Over the last month, I have been taking care of patients infected with the novel coronavirus. Every day, I monitor those with a higher risk of serious illness and hospitalization for dangerous symptoms. Many of my patients are very sick, out of breath, and scared. On a recent remote consult with a patient, I urgently called 911 while hearing the anguished cries of loved ones in the background. As a primary care physician, I am used to witnessing illness, but the extent of human suffering associated with this pandemic has overwhelmed me to tears.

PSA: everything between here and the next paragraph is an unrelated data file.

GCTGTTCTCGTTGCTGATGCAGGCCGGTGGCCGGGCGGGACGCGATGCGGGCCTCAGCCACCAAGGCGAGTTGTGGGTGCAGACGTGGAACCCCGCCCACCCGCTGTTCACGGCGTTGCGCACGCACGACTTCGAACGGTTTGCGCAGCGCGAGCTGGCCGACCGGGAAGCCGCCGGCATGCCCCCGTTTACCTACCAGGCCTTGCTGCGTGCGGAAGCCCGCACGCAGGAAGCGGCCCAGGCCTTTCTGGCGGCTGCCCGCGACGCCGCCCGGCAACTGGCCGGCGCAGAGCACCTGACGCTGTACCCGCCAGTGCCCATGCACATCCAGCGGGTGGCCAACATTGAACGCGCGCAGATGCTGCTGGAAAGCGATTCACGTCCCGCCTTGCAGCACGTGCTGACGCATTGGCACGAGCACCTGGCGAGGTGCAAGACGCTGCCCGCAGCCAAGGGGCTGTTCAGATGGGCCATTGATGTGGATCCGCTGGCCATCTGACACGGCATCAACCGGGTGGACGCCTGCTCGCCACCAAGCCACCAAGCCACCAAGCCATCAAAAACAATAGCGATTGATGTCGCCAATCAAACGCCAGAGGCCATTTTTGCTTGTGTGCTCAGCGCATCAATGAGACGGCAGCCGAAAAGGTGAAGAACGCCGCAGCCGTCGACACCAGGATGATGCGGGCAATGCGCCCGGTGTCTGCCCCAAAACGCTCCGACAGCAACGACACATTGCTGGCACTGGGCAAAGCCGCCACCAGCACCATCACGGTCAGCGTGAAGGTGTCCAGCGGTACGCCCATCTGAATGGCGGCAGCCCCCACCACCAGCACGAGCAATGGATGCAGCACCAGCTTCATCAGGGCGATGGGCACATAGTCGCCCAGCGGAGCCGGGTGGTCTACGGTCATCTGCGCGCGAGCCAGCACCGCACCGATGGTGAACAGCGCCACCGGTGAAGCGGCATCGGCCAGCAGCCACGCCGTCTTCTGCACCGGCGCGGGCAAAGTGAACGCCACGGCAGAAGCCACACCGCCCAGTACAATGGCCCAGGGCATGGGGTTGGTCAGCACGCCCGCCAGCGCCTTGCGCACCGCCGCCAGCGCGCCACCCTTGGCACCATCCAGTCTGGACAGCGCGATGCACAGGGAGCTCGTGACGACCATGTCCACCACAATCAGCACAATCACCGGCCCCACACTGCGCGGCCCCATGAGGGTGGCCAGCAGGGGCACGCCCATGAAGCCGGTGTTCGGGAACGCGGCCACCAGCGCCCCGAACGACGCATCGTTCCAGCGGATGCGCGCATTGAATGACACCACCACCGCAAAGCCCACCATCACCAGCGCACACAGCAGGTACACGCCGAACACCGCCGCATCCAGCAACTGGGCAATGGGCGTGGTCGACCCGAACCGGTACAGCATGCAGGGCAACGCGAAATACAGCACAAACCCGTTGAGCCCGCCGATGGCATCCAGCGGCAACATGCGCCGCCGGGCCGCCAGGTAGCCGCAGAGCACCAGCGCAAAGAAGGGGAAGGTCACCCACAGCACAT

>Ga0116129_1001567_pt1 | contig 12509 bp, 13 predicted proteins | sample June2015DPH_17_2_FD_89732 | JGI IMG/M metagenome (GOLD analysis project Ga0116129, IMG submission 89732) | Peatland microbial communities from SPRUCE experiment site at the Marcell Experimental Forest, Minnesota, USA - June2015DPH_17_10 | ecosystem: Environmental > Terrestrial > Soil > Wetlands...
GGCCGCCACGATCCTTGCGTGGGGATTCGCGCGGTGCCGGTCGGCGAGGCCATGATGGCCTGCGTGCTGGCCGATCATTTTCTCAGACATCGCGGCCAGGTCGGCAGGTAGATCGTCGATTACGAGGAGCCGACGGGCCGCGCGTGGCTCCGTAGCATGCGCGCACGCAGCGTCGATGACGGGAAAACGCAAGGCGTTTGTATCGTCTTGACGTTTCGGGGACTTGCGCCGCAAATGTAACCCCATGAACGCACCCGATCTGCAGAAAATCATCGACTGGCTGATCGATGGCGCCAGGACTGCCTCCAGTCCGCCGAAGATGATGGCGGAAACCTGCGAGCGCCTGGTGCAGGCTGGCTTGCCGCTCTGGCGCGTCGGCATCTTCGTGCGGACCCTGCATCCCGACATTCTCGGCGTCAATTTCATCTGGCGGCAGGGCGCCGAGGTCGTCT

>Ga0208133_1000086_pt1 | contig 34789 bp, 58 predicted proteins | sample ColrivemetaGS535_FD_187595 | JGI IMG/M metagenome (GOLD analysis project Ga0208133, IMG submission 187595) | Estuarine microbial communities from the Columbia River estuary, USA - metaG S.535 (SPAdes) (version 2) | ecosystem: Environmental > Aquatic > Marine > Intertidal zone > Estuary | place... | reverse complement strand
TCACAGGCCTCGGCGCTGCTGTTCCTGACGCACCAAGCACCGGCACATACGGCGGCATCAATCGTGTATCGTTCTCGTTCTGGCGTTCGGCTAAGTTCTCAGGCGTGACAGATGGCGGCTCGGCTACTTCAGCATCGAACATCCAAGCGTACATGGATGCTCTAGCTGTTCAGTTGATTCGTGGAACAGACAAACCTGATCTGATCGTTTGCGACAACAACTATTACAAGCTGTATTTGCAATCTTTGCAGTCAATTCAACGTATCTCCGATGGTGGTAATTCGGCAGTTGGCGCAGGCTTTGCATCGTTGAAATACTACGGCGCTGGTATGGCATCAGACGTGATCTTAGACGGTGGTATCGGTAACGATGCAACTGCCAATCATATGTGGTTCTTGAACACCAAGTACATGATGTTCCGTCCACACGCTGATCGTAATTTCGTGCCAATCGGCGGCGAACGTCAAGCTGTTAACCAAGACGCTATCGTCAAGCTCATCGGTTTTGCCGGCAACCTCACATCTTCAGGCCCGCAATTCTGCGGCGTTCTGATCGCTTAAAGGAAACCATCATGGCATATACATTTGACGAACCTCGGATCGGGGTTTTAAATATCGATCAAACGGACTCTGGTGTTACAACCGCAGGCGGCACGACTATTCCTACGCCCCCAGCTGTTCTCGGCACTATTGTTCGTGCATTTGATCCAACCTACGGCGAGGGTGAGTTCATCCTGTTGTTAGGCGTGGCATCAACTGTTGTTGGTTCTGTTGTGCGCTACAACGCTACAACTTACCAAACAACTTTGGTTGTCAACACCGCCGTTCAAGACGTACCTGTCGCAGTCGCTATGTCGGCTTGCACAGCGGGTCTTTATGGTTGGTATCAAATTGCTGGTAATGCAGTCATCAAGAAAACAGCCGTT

That suffering is not random. Early data has made clear that the pandemic has disproportionately impacted communities of color. The spread of COVID-19 has followed a path laid by centuries of racism and oppression. Structural injustices have created the conditions in which Black, Indigenous, and Latinx communities get sicker and are deliberately shortchanged: in wages, healthcare, education, housing, and access to clean air and water. In short, these are the same communities we know will be most impacted by other crises, including climate change.
That’s no coincidence. As my colleagues and I grapple with the devastating imp... Read more